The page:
We bought our 10 year old daughter an electronics learning lab kit (like this picture with link) that came with a couple of really good project books. I thought I'd challenge my Minecraft experts to duplicate the circuitry projects in the game as they built each on the electronics learning kit. The kit starts out with easy switch circuits, so they began by making the circuits on the first couple of pages on the electronics kit and then making their equivalent in Minecraft. I left the room to give them a chance to work through it on their own.  They took their own pictures and screenshots  and here's how they did.

p20-1-kit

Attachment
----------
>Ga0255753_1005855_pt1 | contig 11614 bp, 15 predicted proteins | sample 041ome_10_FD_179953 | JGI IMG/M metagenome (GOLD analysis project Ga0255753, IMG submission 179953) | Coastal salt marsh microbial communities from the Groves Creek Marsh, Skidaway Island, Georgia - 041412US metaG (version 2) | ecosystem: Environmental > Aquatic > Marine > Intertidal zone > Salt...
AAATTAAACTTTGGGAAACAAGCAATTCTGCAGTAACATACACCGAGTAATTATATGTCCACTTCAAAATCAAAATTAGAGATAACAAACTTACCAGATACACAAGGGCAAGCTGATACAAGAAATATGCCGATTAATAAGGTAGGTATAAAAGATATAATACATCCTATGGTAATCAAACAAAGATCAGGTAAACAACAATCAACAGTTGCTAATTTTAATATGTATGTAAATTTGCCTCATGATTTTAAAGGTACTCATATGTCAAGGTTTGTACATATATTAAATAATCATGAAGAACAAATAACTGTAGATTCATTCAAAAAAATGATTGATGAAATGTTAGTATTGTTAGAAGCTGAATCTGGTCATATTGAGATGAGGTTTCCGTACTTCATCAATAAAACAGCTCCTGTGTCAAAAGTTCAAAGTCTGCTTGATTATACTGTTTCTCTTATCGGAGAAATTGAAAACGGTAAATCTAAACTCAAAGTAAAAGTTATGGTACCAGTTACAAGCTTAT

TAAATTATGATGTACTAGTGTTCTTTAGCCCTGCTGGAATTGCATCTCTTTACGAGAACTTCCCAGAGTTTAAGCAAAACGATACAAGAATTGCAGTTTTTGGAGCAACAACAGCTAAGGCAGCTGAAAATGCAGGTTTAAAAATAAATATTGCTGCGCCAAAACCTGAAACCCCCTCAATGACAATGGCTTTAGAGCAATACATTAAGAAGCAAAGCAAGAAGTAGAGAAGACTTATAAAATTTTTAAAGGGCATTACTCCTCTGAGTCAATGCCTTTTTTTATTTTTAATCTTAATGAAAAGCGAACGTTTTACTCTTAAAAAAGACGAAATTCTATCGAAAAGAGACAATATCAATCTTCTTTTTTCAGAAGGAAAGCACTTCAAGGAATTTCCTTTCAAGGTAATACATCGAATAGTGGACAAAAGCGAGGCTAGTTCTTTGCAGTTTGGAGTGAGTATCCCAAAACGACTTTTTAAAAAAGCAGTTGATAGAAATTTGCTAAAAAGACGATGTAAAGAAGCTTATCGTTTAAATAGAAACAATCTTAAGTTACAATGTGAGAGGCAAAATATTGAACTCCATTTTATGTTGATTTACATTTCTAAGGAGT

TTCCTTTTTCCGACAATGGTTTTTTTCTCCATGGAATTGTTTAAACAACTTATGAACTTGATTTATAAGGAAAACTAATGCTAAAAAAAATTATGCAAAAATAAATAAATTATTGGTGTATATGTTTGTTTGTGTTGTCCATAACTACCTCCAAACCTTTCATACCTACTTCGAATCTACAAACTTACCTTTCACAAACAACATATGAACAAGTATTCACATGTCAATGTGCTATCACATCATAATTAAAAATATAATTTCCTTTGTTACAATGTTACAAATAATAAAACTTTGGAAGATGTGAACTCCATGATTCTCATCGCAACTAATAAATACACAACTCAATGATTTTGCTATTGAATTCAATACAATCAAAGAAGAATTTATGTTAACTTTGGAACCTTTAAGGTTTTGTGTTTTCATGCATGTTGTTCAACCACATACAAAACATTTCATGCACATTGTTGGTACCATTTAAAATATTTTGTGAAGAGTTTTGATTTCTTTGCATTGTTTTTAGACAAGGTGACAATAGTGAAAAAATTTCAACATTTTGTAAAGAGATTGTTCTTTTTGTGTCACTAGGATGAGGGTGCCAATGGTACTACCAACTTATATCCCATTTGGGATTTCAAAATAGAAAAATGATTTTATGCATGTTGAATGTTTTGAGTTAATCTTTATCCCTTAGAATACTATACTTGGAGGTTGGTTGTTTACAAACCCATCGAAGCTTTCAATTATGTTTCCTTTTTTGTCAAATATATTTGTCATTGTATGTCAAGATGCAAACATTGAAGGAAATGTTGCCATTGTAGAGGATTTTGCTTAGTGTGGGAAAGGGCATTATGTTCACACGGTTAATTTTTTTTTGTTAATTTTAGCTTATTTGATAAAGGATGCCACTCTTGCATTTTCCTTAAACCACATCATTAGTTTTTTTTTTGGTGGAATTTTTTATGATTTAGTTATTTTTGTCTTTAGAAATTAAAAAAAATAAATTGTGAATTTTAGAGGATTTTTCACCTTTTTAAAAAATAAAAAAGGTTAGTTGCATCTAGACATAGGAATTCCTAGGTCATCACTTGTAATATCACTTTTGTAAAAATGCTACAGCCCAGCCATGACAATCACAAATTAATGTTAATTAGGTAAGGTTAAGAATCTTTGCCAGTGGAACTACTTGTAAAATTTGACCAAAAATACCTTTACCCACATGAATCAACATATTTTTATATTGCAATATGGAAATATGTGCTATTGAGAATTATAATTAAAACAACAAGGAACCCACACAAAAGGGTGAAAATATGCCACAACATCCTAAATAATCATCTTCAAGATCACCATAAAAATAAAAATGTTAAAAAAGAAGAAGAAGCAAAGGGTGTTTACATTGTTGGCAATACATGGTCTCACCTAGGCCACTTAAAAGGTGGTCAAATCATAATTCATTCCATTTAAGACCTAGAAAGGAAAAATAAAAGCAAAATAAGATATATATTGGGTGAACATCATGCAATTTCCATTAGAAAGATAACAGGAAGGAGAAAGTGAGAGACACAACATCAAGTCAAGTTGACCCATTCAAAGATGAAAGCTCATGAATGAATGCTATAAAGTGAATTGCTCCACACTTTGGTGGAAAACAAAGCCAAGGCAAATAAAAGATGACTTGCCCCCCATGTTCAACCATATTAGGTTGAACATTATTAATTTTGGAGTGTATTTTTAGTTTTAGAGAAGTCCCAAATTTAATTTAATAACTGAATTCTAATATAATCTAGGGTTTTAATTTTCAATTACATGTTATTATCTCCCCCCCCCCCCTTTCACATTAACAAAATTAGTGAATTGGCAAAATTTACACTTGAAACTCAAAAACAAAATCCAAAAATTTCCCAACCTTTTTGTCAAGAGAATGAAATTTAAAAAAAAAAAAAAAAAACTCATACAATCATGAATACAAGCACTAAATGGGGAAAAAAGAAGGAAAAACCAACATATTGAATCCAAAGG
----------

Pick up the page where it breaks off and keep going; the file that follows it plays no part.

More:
The first circuit was simple enough. Turn on a buzzer with the power switch.

p20-1-mc

That was easy enough. We used a redstone lamp in Minecraft to act as an LED instead of a buzzer, but it's the same wiring.

The next few circuits were just simple variations on the same thing. Turn on the circuit with a button instead of a switch. Turn on the circuit with two switches in series, or with a switch and a button in series. Nothing terribly difficult. But, then they got to one that asked them to light up alternating pairs of LEDs with a DPDT switch. That got more interesting! I came back and they had succeeded at the task, but it looked a little overcomplicated.

Here's what the circuit looked like on the electronics kit. The wires look a little disorganized, but it does the job.

Here's what the circuit looked like on the electronics kit. The wires look a little disorganized, but it does the job.

p21-7-mc-1

And here is the minecraft circuit they came up with to do the same thing. You can flip a switch to make the circuit turn off the two lit blocks and turn on the other two.